Pricing related conflicts are most common in channel conflicts. It is very essential that the manufacturer creates the base for a pricing structure where each member is able to make a profit from the value they bring to the marketing channel process. Each member’s price must reflect his or her role within the channel (Aaker, 1992). For example, if a retailer is able to purchase directly from the manufacturer at a cost that is equal or less than the cost that their distributor gives them, then the distributor losses his business from the retailer. This is one of the reasons for channel conflict.

The other reason for channel conflict is, if the organisation supply tyres to the end customer with help of the wholesaler/distributor and retailers in particular area, and also maintaining good relations with wholesalers and retailers as well. But, that area is very small or there is no need of retailers in that area. Then organisation distributes the tyres directly from wholesaler/distributor to end-user. In this regards retailers lose their business. So conflict may occur in between retailers and organisation or in between retailer to distributor. Based on this conflict Retailer may merges with the competitor which in turn effects the organization.

Other sources of channel conflict may result from goal incompatibility, poorly defined roles and rights, perceptual differences, and interdependent relationships. All of these factors must be taken into consideration, addressed when necessary, and “managed” whenever possible (Nygaard, 1994).

Relationship Marketing:

Relationship marketing is a term introduced by Berry (1983) that puts forward that marketers should move away from transactional marketing and build longer term relationships with their customers, focusing on building trust between buyer and seller so that loyalty develops. Morgan and Hunt, (1994), say Relationship marketing refers to all marketing activities directed toward establishing, developing and maintaining successful relational exchanges. The idea of relationship marketing was developed by Gronroos (1994) whose opinion was that relationship marketing was all about identifying, establishing maintaining, enhancing and, occasionally, terminating relationships with customers. The objective of such relationships, he suggested, is to give mutual benefit through the exchange and fulfilment of promises as well as communication.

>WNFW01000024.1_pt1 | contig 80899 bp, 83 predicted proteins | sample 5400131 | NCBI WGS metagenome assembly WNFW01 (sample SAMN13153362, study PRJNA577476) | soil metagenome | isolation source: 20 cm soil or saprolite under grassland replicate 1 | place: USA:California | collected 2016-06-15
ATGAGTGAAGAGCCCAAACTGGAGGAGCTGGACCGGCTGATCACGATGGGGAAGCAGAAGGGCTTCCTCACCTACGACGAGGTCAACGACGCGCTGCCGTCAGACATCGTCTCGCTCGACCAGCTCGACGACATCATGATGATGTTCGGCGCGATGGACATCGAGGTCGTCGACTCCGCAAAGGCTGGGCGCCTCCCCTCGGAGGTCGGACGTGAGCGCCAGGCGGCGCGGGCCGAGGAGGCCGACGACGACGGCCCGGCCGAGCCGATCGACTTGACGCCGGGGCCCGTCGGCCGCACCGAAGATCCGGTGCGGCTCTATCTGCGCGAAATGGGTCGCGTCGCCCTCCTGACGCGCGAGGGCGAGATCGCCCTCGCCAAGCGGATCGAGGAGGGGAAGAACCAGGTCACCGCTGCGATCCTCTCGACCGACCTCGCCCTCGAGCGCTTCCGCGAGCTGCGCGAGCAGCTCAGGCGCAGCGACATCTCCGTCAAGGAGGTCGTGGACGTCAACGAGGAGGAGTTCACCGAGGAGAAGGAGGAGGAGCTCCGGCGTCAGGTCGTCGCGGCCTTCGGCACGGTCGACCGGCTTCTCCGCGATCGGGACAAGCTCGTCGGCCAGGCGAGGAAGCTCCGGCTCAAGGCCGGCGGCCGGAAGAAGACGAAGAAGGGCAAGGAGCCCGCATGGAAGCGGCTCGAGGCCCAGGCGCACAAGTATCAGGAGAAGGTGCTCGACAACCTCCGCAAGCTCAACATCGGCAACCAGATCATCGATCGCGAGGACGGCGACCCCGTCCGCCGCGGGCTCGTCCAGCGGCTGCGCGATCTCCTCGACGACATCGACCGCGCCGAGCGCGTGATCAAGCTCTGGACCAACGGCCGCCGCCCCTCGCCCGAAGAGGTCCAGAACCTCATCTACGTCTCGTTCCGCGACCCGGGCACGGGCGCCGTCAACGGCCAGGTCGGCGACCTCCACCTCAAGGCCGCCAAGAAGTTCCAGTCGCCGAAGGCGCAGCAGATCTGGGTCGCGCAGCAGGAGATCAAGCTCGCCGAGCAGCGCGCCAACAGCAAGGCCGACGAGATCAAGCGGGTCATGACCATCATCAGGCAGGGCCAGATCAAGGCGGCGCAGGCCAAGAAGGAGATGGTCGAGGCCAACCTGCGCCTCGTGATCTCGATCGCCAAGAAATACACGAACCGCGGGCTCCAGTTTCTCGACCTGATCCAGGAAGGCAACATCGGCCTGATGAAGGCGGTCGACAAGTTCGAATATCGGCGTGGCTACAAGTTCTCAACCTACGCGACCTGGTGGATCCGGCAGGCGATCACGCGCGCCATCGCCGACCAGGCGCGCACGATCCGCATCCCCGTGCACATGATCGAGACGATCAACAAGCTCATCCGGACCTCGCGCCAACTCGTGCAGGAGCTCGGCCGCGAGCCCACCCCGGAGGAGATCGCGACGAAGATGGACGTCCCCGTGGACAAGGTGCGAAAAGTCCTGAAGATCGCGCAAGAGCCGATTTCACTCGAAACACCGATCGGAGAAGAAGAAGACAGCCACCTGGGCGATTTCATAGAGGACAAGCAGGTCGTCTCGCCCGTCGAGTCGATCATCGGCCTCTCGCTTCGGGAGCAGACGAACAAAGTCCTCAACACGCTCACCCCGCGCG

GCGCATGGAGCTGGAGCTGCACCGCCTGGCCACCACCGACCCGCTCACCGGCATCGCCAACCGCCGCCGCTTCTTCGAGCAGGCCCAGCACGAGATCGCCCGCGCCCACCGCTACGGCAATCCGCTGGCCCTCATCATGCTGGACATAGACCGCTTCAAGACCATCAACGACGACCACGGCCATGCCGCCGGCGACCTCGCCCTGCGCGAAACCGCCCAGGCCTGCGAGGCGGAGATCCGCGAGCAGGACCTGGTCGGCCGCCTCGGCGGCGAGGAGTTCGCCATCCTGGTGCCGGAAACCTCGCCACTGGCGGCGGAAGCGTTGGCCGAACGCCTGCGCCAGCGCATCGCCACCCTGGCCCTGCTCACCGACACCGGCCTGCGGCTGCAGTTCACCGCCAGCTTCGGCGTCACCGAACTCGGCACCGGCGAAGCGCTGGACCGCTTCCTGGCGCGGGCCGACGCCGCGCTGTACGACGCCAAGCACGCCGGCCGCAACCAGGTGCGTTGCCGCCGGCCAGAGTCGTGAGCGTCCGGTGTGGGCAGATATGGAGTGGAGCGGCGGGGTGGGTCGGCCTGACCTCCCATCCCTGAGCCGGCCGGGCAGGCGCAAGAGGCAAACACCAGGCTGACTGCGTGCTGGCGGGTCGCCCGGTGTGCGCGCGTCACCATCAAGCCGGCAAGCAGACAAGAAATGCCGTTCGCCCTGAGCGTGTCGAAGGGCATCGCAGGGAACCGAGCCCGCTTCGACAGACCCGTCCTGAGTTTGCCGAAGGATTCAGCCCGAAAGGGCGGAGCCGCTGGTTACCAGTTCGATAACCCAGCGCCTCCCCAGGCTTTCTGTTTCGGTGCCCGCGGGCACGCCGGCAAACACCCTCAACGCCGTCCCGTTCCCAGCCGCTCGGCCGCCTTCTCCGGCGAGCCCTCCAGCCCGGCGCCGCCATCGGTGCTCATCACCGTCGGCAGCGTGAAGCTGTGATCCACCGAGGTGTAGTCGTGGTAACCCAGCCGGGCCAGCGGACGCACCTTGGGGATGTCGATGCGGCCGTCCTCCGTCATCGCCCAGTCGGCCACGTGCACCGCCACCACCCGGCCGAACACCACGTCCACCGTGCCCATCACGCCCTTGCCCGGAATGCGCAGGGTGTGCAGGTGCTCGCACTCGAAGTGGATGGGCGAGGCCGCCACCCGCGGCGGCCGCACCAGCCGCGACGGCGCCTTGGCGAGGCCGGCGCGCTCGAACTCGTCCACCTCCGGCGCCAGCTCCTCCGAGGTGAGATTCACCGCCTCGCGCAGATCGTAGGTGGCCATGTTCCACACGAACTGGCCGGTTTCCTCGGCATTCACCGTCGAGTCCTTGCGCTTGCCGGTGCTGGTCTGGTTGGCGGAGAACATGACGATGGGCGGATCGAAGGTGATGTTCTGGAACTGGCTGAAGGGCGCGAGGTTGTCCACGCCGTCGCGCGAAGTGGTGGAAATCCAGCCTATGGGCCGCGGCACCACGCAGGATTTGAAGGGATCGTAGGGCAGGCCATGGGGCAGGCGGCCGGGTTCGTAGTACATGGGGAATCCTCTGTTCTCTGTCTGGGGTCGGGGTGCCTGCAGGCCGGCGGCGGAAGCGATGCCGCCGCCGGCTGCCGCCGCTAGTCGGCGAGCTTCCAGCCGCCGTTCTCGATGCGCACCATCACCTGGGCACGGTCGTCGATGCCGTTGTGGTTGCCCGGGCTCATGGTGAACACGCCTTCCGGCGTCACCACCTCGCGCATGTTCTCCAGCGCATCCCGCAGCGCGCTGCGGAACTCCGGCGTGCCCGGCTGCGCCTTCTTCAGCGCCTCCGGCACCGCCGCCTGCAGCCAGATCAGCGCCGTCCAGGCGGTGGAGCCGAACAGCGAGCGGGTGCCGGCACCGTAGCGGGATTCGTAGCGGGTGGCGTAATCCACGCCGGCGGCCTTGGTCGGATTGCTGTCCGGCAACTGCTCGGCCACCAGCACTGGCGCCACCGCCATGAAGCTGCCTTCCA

Relationship Marketing involves organisations gathering information about their customers and then deciding with whom they can develop a dialogue; it allows buyers and sellers to work together in joint problem solving, easing the pressures on the buyer. Rather than employing market share as a measure of marketing success, this approach uses customer retention (Gummesson, 1994). The effectiveness of Business to Business marketing is largely determined by long-term relationships between buyers and sellers (Dion et al., 1995). According to Webster (1992), buyer-seller or customer-supplier interdependence is an integral part of business to business marketing. Over the past 10 or so years, there has been clear evidence to suggest that, in business to business marketing, the nature of buyer-seller interactions has changed from adversarial to relationship building, and, consequently, emphasis has moved away from discrete transactions and towards relational exchanges (Weitz and Jap, 1995). Pressures to meet the demands of global competition, reliance on single-source suppliers, the development and adoption of just-in-time systems, outsourcing and development of ‘partnerships’ have been cited as some of the main driving forces behind such developments (Metcalf et al, 1992).